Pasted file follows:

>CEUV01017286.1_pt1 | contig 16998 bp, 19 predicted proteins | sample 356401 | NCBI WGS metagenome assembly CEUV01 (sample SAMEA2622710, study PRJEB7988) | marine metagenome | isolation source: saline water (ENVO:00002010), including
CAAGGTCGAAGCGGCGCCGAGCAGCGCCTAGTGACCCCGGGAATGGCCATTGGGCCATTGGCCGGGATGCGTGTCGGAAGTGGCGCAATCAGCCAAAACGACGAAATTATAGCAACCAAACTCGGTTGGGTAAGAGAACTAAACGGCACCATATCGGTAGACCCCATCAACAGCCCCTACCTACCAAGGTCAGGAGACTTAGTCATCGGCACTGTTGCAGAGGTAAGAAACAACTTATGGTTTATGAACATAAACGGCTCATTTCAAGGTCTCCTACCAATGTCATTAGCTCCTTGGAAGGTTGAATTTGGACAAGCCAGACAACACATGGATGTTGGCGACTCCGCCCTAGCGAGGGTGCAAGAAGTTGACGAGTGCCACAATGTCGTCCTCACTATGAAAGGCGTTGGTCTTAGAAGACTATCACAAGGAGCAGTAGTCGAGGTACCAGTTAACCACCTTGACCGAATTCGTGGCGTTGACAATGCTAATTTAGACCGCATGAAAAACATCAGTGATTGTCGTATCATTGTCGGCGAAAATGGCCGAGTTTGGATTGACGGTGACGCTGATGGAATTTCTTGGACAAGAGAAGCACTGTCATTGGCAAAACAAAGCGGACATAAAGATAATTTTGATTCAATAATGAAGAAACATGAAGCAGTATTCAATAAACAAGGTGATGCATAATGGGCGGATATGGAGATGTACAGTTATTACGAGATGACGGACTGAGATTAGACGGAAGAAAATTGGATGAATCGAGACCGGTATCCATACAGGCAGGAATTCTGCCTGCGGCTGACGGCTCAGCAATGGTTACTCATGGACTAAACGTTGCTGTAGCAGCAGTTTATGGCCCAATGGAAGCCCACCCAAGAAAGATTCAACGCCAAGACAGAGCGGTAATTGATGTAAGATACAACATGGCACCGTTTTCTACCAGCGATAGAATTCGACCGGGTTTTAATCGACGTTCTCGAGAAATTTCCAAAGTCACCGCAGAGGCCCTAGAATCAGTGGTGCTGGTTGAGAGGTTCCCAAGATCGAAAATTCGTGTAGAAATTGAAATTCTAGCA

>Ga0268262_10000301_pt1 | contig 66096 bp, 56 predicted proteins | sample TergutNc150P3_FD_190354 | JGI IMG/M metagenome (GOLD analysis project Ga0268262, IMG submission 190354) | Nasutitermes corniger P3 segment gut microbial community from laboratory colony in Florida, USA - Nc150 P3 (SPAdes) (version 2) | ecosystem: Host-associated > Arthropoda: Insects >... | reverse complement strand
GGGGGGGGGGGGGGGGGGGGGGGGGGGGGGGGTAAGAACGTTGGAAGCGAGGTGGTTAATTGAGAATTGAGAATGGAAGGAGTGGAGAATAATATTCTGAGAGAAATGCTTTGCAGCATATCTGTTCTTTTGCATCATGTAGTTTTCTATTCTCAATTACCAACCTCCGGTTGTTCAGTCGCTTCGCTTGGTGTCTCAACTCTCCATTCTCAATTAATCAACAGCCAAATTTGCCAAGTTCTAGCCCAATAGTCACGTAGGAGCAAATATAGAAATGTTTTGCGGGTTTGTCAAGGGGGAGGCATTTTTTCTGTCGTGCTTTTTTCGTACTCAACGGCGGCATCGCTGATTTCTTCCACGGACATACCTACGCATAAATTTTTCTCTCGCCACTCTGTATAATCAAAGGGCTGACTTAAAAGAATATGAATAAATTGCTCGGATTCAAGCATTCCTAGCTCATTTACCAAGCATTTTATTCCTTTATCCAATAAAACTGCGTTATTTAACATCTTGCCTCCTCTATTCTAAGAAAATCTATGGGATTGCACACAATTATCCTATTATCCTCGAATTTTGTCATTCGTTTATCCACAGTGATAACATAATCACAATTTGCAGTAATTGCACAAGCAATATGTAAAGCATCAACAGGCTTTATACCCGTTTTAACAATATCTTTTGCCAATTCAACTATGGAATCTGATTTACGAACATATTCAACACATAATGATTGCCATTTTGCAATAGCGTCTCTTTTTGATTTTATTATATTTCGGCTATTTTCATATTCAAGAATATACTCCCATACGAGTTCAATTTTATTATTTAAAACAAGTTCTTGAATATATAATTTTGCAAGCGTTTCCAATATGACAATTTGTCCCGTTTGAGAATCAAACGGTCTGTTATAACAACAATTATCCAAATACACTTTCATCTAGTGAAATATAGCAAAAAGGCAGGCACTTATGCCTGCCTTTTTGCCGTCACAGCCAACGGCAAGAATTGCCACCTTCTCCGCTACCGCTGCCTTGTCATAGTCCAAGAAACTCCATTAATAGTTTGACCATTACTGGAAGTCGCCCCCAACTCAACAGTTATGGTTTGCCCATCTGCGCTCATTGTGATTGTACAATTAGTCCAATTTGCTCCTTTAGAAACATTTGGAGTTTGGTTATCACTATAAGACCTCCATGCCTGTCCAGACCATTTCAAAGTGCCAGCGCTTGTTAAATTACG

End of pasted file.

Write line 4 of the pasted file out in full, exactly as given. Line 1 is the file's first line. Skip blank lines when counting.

GGGGGGGGGGGGGGGGGGGGGGGGGGGGGGGGTAAGAACGTTGGAAGCGAGGTGGTTAATTGAGAATTGAGAATGGAAGGAGTGGAGAATAATATTCTGAGAGAAATGCTTTGCAGCATATCTGTTCTTTTGCATCATGTAGTTTTCTATTCTCAATTACCAACCTCCGGTTGTTCAGTCGCTTCGCTTGGTGTCTCAACTCTCCATTCTCAATTAATCAACAGCCAAATTTGCCAAGTTCTAGCCCAATAGTCACGTAGGAGCAAATATAGAAATGTTTTGCGGGTTTGTCAAGGGGGAGGCATTTTTTCTGTCGTGCTTTTTTCGTACTCAACGGCGGCATCGCTGATTTCTTCCACGGACATACCTACGCATAAATTTTTCTCTCGCCACTCTGTATAATCAAAGGGCTGACTTAAAAGAATATGAATAAATTGCTCGGATTCAAGCATTCCTAGCTCATTTACCAAGCATTTTATTCCTTTATCCAATAAAACTGCGTTATTTAACATCTTGCCTCCTCTATTCTAAGAAAATCTATGGGATTGCACACAATTATCCTATTATCCTCGAATTTTGTCATTCGTTTATCCACAGTGATAACATAATCACAATTTGCAGTAATTGCACAAGCAATATGTAAAGCATCAACAGGCTTTATACCCGTTTTAACAATATCTTTTGCCAATTCAACTATGGAATCTGATTTACGAACATATTCAACACATAATGATTGCCATTTTGCAATAGCGTCTCTTTTTGATTTTATTATATTTCGGCTATTTTCATATTCAAGAATATACTCCCATACGAGTTCAATTTTATTATTTAAAACAAGTTCTTGAATATATAATTTTGCAAGCGTTTCCAATATGACAATTTGTCCCGTTTGAGAATCAAACGGTCTGTTATAACAACAATTATCCAAATACACTTTCATCTAGTGAAATATAGCAAAAAGGCAGGCACTTATGCCTGCCTTTTTGCCGTCACAGCCAACGGCAAGAATTGCCACCTTCTCCGCTACCGCTGCCTTGTCATAGTCCAAGAAACTCCATTAATAGTTTGACCATTACTGGAAGTCGCCCCCAACTCAACAGTTATGGTTTGCCCATCTGCGCTCATTGTGATTGTACAATTAGTCCAATTTGCTCCTTTAGAAACATTTGGAGTTTGGTTATCACTATAAGACCTCCATGCCTGTCCAGACCATTTCAAAGTGCCAGCGCTTGTTAAATTACG